Mercedes-Benz - Sculpture

Mercedes-Benz surprised the Detroit Motor Show with an abstract sculpture of a car. Together we developed an elegant and fascinating video for the presentation of the sculpture that not only reflects the development process but also highlights the aesthetic language of the object.


The sculpture shows an abstract vehicle body materialising out of a level and forming the silhouette of a car in an artistically exaggerated manner.
For the presentation video, we used the unique high-speed motion control camera ‘Spike’ to record slow-motion shots. In these shots, real and digital elements, textures and abstract objects interact with the sculpture that is increasingly materialising into a complete, aesthetically pleasing object.

WQuote 01 MBenz Sculpture

Our designers translate their artistic designs into the aesthetic language of the vehicles of Mercedes-Benz, uniting dramatic details with harmony, style and passion.

Professor Gorden Wagener,
Head of Design
Daimler AG


Our role

We managed the entire production process from conception and design development to film and music production. The time pressure was critical: we had just two days left for the pitch. Nevertheless, we presented an impressive mood video with music composed in-house.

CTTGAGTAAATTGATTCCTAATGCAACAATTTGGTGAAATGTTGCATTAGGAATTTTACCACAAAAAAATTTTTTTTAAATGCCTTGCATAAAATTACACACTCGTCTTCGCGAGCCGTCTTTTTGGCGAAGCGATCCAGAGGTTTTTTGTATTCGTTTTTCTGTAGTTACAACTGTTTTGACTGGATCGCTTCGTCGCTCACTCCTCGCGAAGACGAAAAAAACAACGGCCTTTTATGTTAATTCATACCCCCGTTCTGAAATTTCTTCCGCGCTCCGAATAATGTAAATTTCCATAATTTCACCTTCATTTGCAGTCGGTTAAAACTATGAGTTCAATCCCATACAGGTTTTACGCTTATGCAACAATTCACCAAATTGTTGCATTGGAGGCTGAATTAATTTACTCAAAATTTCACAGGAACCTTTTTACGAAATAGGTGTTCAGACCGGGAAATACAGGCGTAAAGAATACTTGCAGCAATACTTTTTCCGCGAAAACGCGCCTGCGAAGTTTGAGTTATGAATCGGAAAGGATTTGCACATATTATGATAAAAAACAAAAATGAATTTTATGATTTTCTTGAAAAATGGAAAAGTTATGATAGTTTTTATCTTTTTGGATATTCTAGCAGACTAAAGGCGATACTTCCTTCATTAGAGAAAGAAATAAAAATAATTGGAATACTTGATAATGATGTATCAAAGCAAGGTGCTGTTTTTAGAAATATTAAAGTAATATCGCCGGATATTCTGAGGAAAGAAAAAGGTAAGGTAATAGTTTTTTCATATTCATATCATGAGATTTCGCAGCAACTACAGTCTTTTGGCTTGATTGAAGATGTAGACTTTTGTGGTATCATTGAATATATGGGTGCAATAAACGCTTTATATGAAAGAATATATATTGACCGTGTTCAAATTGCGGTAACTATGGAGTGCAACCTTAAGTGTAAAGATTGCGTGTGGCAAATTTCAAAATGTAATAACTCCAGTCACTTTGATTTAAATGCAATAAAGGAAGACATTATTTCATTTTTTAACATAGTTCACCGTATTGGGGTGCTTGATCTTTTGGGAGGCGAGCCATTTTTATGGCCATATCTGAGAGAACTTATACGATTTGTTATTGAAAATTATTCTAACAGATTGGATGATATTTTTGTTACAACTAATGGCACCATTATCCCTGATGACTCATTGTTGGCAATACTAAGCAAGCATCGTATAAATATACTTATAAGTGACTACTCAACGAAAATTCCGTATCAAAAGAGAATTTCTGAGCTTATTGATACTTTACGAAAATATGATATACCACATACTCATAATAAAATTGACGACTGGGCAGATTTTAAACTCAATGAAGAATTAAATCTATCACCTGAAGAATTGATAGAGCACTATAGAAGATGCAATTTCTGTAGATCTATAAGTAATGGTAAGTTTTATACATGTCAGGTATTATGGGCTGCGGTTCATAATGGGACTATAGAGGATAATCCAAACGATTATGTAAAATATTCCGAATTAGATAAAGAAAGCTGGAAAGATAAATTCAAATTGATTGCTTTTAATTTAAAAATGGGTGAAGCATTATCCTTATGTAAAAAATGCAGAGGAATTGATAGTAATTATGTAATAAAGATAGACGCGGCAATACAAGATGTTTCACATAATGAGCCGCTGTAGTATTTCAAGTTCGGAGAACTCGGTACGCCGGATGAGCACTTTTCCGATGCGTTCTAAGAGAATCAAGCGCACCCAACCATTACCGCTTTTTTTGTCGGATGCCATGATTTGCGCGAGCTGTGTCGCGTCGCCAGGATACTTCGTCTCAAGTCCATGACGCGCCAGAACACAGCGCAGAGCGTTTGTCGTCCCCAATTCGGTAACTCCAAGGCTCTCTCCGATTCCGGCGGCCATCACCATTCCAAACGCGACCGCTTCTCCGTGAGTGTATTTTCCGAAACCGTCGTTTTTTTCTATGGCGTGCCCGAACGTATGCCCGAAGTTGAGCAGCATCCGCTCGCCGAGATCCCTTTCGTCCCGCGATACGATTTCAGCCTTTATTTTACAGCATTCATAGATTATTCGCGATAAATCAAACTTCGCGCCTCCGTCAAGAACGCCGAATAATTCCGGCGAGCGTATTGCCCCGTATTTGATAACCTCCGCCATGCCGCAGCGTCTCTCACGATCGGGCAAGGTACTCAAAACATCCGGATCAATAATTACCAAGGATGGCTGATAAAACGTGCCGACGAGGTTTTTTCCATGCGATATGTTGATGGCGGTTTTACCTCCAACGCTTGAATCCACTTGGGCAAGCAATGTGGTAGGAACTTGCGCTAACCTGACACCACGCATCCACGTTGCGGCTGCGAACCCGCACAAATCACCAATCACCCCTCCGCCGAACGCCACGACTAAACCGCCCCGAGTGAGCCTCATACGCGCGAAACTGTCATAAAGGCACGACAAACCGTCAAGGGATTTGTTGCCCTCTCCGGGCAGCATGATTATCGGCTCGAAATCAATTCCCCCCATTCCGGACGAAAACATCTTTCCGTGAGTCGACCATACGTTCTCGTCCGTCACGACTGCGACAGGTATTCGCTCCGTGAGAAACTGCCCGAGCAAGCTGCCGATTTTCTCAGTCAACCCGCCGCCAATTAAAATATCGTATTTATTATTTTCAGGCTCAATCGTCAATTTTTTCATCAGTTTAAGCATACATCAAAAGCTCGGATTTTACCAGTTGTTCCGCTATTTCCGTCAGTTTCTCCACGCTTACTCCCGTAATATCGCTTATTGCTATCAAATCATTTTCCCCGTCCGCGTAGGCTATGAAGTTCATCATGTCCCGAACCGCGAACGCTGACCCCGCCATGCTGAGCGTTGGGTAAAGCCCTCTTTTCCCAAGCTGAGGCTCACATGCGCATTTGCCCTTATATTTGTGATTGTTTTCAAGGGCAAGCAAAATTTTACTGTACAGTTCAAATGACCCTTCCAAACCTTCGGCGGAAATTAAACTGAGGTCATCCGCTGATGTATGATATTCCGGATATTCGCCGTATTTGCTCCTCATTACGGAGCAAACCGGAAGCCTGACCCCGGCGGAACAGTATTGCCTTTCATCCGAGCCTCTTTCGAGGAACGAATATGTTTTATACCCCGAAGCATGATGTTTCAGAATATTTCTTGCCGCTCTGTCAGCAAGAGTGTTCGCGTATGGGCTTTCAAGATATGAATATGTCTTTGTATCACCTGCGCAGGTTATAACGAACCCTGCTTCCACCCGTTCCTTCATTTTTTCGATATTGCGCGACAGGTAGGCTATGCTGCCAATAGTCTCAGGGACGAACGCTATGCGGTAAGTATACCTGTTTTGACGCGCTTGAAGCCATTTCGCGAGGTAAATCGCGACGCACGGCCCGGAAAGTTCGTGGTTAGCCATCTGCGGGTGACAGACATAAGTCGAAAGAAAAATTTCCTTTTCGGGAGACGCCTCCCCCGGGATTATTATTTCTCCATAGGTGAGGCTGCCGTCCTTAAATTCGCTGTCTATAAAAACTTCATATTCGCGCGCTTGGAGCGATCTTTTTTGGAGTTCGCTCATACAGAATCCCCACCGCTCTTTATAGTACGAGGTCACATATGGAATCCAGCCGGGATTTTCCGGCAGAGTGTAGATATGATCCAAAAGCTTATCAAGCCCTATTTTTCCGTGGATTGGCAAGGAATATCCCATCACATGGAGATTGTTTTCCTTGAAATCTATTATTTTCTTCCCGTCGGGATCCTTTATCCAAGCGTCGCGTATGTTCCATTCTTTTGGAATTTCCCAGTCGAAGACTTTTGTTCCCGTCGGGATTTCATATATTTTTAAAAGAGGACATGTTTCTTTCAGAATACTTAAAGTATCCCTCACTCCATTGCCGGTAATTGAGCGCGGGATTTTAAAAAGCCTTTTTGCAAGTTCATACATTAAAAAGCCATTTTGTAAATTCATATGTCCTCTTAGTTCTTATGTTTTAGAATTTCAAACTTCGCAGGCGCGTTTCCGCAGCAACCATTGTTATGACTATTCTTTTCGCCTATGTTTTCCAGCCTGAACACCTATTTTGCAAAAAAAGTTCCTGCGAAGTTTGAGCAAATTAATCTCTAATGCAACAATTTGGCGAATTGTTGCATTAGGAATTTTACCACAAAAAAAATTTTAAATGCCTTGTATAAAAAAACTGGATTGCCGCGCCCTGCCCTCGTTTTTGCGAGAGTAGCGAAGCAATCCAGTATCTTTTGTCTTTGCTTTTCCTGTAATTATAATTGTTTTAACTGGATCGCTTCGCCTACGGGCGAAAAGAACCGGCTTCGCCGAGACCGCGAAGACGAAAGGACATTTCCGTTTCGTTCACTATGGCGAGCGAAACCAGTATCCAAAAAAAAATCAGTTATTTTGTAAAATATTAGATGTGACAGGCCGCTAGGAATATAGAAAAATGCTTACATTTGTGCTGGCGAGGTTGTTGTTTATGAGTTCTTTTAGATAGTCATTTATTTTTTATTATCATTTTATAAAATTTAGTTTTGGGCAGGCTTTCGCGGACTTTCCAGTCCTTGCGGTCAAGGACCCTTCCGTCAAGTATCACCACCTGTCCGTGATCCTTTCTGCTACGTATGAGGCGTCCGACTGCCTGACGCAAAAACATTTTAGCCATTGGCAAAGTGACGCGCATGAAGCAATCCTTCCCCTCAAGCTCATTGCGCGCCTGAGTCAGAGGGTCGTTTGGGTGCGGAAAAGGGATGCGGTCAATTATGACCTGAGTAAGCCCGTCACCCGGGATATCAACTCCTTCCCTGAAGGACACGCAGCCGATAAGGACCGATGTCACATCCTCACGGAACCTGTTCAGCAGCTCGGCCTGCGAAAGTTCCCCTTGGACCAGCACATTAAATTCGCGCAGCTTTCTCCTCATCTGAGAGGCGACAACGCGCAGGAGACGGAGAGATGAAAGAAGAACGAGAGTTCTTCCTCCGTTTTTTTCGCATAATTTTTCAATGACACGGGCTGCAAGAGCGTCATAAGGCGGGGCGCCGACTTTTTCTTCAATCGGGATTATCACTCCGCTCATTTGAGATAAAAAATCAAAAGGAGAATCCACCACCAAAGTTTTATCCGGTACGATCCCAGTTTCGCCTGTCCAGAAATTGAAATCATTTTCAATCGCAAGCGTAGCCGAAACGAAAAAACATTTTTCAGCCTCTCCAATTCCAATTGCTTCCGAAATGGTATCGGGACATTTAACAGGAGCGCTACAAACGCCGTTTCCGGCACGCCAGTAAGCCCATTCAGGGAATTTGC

The challenge

The aesthetic language of the sculpture had to be visualised in the most emotional and aesthetic way possible. The idea to describe a shape by having other objects interact with its alignment arose. This should look as real and natural as possible. But how do you let water, pearls and fire interact with a three-metre long object?

The solution

A miniature 1:4 scale model of the sculpture manufactured by the Mercedes-Benz design centre helped us bringing all our visions to life. ‘Spike’, the world’s fastest motion control robot from The Marmalade, was used to perform camera movements even during high-speed shooting at between 500 and 1,000 frames per second. After the shoot, we post-processed and finalised the video in just two weeks.

Action! Cut! - Making of

In a high-speed shoot, every take is over as soon as it has begun. However, it took just two seconds to produce enough material to fill 90 seconds of video at normal speed. The fascinating: in slow motion, trivial movements such as pearls rolling along an object gain their own special aspect.


DDC Award Silver

New York Festivals Award Silver and Bronze